This Week's Top Downloads

Every week, we share a number of downloads for all platforms to help you get things done. Here were the top downloads from this week.

We highlighted Paul Vreeland’s System Rescue Toolkit a few months ago, but now he’s built a new, “lite” version that packs most of the same tools and can automatically run against and repair common Windows problems for you. If you liked the original, you’ll love this.

Android/iPhone: Google’s introduced PhotoScan, a new app that makes scanning and uploading old photos a heck of a lot easier.

Chrome: Facebook has a very real fake news problem. To help combat this, B.S. Detector will show a little red warning when you’re about to click a link that comes from a questionable, “satirical” or fake news source.

iOS: In conjunction with upcoming Black Friday sales and the holiday season, Amazon has just added a fun new feature to their iOS app that let’s you know what’s inside a package without having to open the box.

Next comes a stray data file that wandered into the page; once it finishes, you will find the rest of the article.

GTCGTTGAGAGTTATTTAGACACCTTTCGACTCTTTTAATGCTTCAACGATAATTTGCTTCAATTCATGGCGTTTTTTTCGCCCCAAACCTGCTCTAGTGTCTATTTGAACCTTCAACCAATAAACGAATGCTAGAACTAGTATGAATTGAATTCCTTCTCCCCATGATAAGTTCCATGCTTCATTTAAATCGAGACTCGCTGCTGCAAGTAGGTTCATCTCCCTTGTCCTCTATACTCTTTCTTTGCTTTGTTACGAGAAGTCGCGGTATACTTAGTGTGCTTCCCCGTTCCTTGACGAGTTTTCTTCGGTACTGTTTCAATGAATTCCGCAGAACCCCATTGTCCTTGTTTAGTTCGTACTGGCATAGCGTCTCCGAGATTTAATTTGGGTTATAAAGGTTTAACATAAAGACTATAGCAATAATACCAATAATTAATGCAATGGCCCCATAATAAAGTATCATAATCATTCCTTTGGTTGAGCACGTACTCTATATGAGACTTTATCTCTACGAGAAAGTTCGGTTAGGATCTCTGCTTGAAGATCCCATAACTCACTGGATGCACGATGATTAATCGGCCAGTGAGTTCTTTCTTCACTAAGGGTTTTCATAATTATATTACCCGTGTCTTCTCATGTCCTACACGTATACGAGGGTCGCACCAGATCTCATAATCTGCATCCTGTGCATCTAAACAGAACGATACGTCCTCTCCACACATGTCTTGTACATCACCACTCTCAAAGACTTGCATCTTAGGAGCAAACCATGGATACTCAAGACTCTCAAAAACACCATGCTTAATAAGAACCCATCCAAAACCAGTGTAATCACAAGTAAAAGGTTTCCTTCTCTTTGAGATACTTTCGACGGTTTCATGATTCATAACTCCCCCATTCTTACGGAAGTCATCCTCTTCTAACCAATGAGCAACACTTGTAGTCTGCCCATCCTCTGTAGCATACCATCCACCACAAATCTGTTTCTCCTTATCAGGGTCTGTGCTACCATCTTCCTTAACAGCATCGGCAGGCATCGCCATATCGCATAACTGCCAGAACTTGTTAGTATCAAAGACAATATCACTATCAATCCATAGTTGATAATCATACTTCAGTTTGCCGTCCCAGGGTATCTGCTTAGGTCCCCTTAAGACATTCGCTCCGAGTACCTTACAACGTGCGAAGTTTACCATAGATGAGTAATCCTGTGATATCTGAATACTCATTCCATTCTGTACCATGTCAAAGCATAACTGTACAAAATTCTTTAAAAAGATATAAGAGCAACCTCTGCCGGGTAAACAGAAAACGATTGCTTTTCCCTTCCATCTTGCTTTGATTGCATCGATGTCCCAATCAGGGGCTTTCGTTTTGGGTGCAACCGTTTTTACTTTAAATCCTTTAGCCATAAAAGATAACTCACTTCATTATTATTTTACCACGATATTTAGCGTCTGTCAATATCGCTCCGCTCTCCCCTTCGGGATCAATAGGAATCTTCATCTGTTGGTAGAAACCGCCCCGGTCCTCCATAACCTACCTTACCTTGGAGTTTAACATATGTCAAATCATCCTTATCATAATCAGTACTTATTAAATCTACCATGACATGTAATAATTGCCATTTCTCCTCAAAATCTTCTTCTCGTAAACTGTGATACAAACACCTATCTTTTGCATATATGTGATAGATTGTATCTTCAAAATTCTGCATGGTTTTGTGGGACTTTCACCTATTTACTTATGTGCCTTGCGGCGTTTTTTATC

Alongside the announcement of the upcoming Visual Studio 2017 today, Microsoft announced that Visual Studio will be available for the Mac for the first time.

Android (6.0+): Google’s Pixel phones have some pretty cool fingerprint gestures. We’ve already seen one attempt to replicate this on other phones, but Fingerprint Gestures might be the most complete app we’ve seen yet.

Android/iOS/Windows Phone: Today, WhatsApp announced that video calling is coming to its various apps over the course of the next few days.

Maikasenpai’s desktop is a calm sea, a respite from the tumult of the world, and we love it. It’s a simple thing, but tweaked just enough to make it personal. Here’s how it’s all set up.

Android/iOS: It’s way easier to send a quick message to someone than write a long email. Why can’t email be like messaging? Hop thinks it can, turning your emails into chat-style conversations you can reply to quickly.

Firefox has a new stripped-down browser for iOS that blocks cookies and ads by default and doesn’t even keep a history of the sites you visit. The idea is that you use it when you don’t want a detailed record of your browsing history. When you need to focus.

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